Friday, September 24, 2021

Celebrating our Heros

Veterans Day is an official United States public holiday, observed annually on November 11, that honors military veterans who served in any branch of the United States Armed Forces.    It was created to mark the anniversary of the end of World War I.   Major hostilities of World War I were formally ended at the 11th hour of the 11th day of the 11th month of 1918, when the Armistice with Germany went into effect. The United States previously observed Armistice Day. The U.S. holiday was renamed Veterans Day in 1954.

Our troops have fought in major conflicts, including World Wars I and II, Korea, Vietnam, the Gulf War, and the Iraq and Afghan Wars. They fought in smaller actions around the world, such as Somalia, Bosnia, and Grenada. They deserve our thanks on Veterans Day and on every day of the year.

“On Veterans Day, put out your flags, cheer the marchers at parades, and go to tributes.  But when you wake up the next day… remember that it’s still Veterans Day for our veterans — and it will be every day of their lives.”                           — Gen. Colin L. Powell, USA (Ret.)

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Boozman Shares Service Memories of 99-year-old WWII Veteran

Click here to watch excerpts of the interview with Ray Randall.

WASHINGTON– U.S. Senator John Boozman (R-AR) recognized the service and sacrifice of World War II veteran Ray Randall in ‘Salute to Veterans,’ a series recognizing the military service of Arkansans.

Randall was born in Glendale, California on February 18, 1922 and was named after his paternal grandfather. His dad was a World War I veteran who wasn’t involved in his life. He was raised in Chicago in the same neighborhoods where his mother grew up and he even attended the same elementary school where she was once a student.

As an athlete, Randall played several sports and found success in track and field as well as cross country. “I was undefeated in my races in Chicago,” he said. His accomplishments earned him a scholarship to the University of Chicago where he was a member of the track team.

During his senior year of college, he enlisted in the Army Air Corps as an aviation cadet, but deferred so he could finish his degree, but the military had other plans for him. “They called me up,” he recounted, around his birthday. Randall wore the present he received throughout his time in uniform – a Movado watch that he still owns.

Randall served  here to watch excerpts of the interview with Ray Randall.as a pilot in the Army Air Corps. He trained in many locations stateside including the Newport Army Air Field and Blytheville Army Air Field which served as a flight training school.

“When I went to basic flight school in Newport, Arkansas, my instructor, he had two students, we were his first students after he got his wings. We flew a PT-19,” Randall recalled. His previous instructors had taught him some maneuvers that he showed his new teacher. “I thought, I’m going to have fun with this guy. He’s a real nice kid, not much older than me, but a big guy. I put it in a spin and held it in there until 3,500 feet and pulled it out. I thought he was going to die. I was just having fun.”

On May 23, 1944, Randall received his wings and days later he was on his way to New York to be processed for overseas deployment. He flew from the Big Apple on July 3, 1944 and stopped in several locations for refueling including Algiers where he was able to meet with his brother-in-law.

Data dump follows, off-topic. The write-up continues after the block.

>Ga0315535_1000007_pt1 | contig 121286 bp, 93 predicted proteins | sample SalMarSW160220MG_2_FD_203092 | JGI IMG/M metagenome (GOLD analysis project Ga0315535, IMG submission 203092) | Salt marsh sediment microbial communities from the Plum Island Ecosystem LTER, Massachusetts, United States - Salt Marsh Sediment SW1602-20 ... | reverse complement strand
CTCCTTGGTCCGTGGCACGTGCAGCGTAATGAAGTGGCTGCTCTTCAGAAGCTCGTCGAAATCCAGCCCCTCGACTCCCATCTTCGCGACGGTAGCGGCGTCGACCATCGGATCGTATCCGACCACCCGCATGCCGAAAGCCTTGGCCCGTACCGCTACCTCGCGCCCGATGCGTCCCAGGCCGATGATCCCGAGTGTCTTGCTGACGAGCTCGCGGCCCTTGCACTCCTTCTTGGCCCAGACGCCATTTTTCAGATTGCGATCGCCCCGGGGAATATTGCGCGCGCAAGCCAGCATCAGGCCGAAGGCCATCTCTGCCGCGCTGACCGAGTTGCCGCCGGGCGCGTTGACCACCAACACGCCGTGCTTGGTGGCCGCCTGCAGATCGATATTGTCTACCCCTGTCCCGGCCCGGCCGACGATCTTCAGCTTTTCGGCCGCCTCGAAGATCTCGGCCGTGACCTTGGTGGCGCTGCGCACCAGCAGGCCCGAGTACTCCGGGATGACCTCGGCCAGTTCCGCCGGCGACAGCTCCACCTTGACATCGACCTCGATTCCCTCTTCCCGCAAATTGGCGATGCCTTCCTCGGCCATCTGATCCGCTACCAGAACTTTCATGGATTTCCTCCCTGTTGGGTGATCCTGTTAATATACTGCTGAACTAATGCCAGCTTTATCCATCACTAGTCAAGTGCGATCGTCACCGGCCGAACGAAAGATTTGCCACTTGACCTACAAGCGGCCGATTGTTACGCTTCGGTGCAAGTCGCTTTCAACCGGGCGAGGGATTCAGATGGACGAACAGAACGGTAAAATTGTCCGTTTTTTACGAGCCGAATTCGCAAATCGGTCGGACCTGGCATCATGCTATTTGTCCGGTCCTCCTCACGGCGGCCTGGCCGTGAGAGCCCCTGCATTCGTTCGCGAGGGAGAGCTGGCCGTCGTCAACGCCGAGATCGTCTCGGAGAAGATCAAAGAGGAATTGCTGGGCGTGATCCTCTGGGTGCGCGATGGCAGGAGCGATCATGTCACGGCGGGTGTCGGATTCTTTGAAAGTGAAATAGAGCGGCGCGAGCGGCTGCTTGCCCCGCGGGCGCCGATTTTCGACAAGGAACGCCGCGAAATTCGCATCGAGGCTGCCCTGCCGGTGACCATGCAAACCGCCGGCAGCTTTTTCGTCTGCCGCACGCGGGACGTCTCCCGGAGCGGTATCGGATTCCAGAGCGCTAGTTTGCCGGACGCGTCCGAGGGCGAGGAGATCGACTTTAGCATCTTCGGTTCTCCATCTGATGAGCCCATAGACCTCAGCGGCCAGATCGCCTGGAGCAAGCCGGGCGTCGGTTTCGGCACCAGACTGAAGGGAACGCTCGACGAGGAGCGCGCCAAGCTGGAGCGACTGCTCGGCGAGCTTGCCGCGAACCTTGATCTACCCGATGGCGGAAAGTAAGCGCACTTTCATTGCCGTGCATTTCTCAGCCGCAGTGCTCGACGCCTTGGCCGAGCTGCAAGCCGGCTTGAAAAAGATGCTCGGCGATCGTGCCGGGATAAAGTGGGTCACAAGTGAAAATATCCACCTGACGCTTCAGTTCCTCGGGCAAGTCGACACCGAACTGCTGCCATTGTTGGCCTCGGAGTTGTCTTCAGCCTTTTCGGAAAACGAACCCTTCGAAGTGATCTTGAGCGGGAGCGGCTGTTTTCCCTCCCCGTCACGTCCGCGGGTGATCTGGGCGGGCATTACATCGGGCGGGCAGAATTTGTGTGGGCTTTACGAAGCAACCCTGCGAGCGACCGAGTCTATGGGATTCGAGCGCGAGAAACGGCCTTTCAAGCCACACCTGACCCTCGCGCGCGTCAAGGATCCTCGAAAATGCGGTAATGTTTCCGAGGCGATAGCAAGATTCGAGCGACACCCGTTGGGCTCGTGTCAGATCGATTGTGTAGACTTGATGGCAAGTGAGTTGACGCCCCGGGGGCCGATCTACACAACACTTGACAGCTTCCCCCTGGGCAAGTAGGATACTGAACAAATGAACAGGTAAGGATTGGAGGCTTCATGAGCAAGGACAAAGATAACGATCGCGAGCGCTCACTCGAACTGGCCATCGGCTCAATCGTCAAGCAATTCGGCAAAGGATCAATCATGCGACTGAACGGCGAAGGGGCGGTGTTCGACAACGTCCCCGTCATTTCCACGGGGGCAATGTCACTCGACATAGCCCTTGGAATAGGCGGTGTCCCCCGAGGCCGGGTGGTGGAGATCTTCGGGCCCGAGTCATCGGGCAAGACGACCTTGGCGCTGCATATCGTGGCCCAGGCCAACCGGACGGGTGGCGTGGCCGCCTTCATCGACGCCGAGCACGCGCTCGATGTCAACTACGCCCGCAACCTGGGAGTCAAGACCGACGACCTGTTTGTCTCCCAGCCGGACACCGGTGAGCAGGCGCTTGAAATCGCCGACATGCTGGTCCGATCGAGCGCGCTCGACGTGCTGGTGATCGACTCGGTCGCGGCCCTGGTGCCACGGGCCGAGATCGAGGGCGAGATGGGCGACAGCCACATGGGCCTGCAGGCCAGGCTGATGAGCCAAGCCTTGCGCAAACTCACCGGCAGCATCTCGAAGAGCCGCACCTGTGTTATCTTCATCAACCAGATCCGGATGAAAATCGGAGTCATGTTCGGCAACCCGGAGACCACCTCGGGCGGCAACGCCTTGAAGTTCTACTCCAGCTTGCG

Randall was assigned to the South-East Asian Theater. He served as a pilot of C-47 and C-46 transport aircraft over “The Hump.” These dangerous transport missions over the Himalayas provided supplies to American and Chinese forces fighting Japan and were typically parachute dropped in. He flew 220 missions.

“This is jungle, but you had bare spots every once in a while. It might be a very small area a couple hundred feet wide and you’re supposed to drop these things above treetop level,” Randall said. “The pilot had to signal when the guys would drop them.” He said sometimes it was a “guessing game.”

Early in his military service, Randall was responsible for reporting intelligence information such as foreign interference or traitors. He suspects this is why he had the opportunity to fly missions for the Office of Strategic Services (OSS), the wartime intelligence agency and precursor to the Central Intelligence Agency. He was also selected to participate in an OSS-sponsored jungle survival school.

One of Randall’s most frightening experiences as a pilot occurred while taking off with a plane full of injured troops along a river. “You had to use all kinds of ingenuity.” He remembers getting as far back in the field as possible, revving up the engine and the half flaps on the wings.

“I was judging what we had to do but I was getting closer to that river and a lot of rocks. We just got flying speed enough to stay out of the water,” he said. “That’s the scariest thing I’ve ever done.”

When the war ended and Randall was able to return home, he made the journey on a troop ship to New York. “We dropped anchor in the harbor. We could see the lights and the cars and everything. It was because we were the first ship back and they wanted to have a big parade the next morning,” he said. After he disembarked, he placed a call to his wife Shirley and his mother.

“I was glad to do what I did and I was glad to get back,” Randall said.

Following the war, Randall had a successful career working for Libby’s and Allen Canning Company, which brought him to Rogers. “It’s the greatest place in the world to live.”

“As a member of the Greatest Generation, Ray honorably served his country and has remained humble about his time in uniform. I’m grateful for his service and sacrifice to our nation and his willingness to share his memories for future generations of Americans,” Boozman said.

Boozman will submit Randall’s entire interview to the Veterans History Project, an initiative of the Library of Congress’s American Folklife Center to collect and retain the oral histories of our nation’s veterans.

John Tidwell

Headmaster

Lacey Corley

US Army E-2

Matt Corley

US Army E-4